Ross, Sir Ronald, 1857–1932, English physician, b. Almora, India. He studied malaria in India as a member (1881–99) of the Indian Medical Service, was professor of tropical medicine at University College, Liverpool, from 1902, and directed the Ross Institute and Hospital for Tropical Diseases, London, from 1926. In 1898 he demonstrated the malarial parasite (Plasmodium) in the stomach of the Anopheles mosquito; in W Africa he discovered the mosquito that transmits African fever. He received the 1902 Nobel Prize in Physiology or Medicine for his work on malaria and was knighted in 1911. He also published poems, novels, and mathematical studies.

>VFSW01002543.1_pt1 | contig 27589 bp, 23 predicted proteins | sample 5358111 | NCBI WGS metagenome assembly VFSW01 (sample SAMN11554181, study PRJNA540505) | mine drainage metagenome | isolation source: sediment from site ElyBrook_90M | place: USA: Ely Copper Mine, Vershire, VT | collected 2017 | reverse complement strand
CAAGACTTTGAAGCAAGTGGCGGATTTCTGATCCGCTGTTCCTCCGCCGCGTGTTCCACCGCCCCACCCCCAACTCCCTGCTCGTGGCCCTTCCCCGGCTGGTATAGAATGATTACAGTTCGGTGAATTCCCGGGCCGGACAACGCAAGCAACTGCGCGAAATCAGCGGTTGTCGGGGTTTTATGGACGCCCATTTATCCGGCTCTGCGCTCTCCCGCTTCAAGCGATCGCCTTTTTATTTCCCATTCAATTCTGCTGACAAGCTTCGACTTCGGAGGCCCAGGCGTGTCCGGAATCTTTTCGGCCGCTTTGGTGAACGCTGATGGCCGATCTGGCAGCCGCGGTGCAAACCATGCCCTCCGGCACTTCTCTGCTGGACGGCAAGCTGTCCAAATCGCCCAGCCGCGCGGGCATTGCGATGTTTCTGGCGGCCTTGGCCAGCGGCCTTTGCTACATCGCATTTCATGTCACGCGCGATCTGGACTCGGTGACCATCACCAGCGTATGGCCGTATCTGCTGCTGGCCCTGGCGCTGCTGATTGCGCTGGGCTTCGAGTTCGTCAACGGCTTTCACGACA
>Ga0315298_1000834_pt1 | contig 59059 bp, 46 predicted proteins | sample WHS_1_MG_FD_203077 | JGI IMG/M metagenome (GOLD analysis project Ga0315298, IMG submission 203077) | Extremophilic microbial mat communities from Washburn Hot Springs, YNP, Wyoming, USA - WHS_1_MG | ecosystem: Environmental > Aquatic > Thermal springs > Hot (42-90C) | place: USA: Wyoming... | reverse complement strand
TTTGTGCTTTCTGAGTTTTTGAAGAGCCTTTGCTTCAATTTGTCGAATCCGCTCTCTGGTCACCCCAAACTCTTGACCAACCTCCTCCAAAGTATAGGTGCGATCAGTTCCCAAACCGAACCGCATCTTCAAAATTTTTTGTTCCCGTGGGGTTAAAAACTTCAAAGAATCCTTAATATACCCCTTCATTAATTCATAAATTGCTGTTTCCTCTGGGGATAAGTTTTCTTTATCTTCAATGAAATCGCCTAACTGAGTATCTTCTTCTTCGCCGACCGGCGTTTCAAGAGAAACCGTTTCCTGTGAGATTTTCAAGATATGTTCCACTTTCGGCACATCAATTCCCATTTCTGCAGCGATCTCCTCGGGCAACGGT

See his memoirs (1923); J. Rowland, The Mosquito Man (1958).
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